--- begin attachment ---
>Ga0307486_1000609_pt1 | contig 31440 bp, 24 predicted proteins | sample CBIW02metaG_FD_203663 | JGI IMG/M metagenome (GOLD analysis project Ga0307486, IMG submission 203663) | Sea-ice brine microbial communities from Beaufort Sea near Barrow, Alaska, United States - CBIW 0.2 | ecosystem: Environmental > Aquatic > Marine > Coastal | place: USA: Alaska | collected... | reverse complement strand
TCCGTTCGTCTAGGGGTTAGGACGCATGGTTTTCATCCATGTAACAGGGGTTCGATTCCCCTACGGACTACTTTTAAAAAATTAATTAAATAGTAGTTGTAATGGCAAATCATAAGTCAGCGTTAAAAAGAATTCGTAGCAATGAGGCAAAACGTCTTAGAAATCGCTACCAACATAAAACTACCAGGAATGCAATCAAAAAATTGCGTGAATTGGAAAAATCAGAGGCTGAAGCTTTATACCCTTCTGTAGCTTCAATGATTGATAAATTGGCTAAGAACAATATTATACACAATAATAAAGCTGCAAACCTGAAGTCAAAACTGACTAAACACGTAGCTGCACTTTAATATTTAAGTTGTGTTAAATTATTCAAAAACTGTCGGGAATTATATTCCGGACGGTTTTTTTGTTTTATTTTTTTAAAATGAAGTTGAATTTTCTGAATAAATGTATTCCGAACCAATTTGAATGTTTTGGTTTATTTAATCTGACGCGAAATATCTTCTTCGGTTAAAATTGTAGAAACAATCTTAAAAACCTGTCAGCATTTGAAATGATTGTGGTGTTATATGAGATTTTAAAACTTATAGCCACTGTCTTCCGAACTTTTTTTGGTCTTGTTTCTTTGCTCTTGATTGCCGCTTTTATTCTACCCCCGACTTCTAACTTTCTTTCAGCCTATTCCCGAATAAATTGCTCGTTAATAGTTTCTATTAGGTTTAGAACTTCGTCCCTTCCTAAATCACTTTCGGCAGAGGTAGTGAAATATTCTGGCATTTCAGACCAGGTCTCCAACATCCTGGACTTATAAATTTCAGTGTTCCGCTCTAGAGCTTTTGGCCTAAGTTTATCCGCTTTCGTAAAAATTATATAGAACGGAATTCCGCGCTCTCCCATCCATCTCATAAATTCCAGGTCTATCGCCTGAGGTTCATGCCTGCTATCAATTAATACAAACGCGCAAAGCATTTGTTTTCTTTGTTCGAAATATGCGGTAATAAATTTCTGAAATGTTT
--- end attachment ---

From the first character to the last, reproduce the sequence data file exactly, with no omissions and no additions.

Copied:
>Ga0307486_1000609_pt1 | contig 31440 bp, 24 predicted proteins | sample CBIW02metaG_FD_203663 | JGI IMG/M metagenome (GOLD analysis project Ga0307486, IMG submission 203663) | Sea-ice brine microbial communities from Beaufort Sea near Barrow, Alaska, United States - CBIW 0.2 | ecosystem: Environmental > Aquatic > Marine > Coastal | place: USA: Alaska | collected... | reverse complement strand
TCCGTTCGTCTAGGGGTTAGGACGCATGGTTTTCATCCATGTAACAGGGGTTCGATTCCCCTACGGACTACTTTTAAAAAATTAATTAAATAGTAGTTGTAATGGCAAATCATAAGTCAGCGTTAAAAAGAATTCGTAGCAATGAGGCAAAACGTCTTAGAAATCGCTACCAACATAAAACTACCAGGAATGCAATCAAAAAATTGCGTGAATTGGAAAAATCAGAGGCTGAAGCTTTATACCCTTCTGTAGCTTCAATGATTGATAAATTGGCTAAGAACAATATTATACACAATAATAAAGCTGCAAACCTGAAGTCAAAACTGACTAAACACGTAGCTGCACTTTAATATTTAAGTTGTGTTAAATTATTCAAAAACTGTCGGGAATTATATTCCGGACGGTTTTTTTGTTTTATTTTTTTAAAATGAAGTTGAATTTTCTGAATAAATGTATTCCGAACCAATTTGAATGTTTTGGTTTATTTAATCTGACGCGAAATATCTTCTTCGGTTAAAATTGTAGAAACAATCTTAAAAACCTGTCAGCATTTGAAATGATTGTGGTGTTATATGAGATTTTAAAACTTATAGCCACTGTCTTCCGAACTTTTTTTGGTCTTGTTTCTTTGCTCTTGATTGCCGCTTTTATTCTACCCCCGACTTCTAACTTTCTTTCAGCCTATTCCCGAATAAATTGCTCGTTAATAGTTTCTATTAGGTTTAGAACTTCGTCCCTTCCTAAATCACTTTCGGCAGAGGTAGTGAAATATTCTGGCATTTCAGACCAGGTCTCCAACATCCTGGACTTATAAATTTCAGTGTTCCGCTCTAGAGCTTTTGGCCTAAGTTTATCCGCTTTCGTAAAAATTATATAGAACGGAATTCCGCGCTCTCCCATCCATCTCATAAATTCCAGGTCTATCGCCTGAGGTTCATGCCTGCTATCAATTAATACAAACGCGCAAAGCATTTGTTTTCTTTGTTCGAAATATGCGGTAATAAATTTCTGAAATGTTT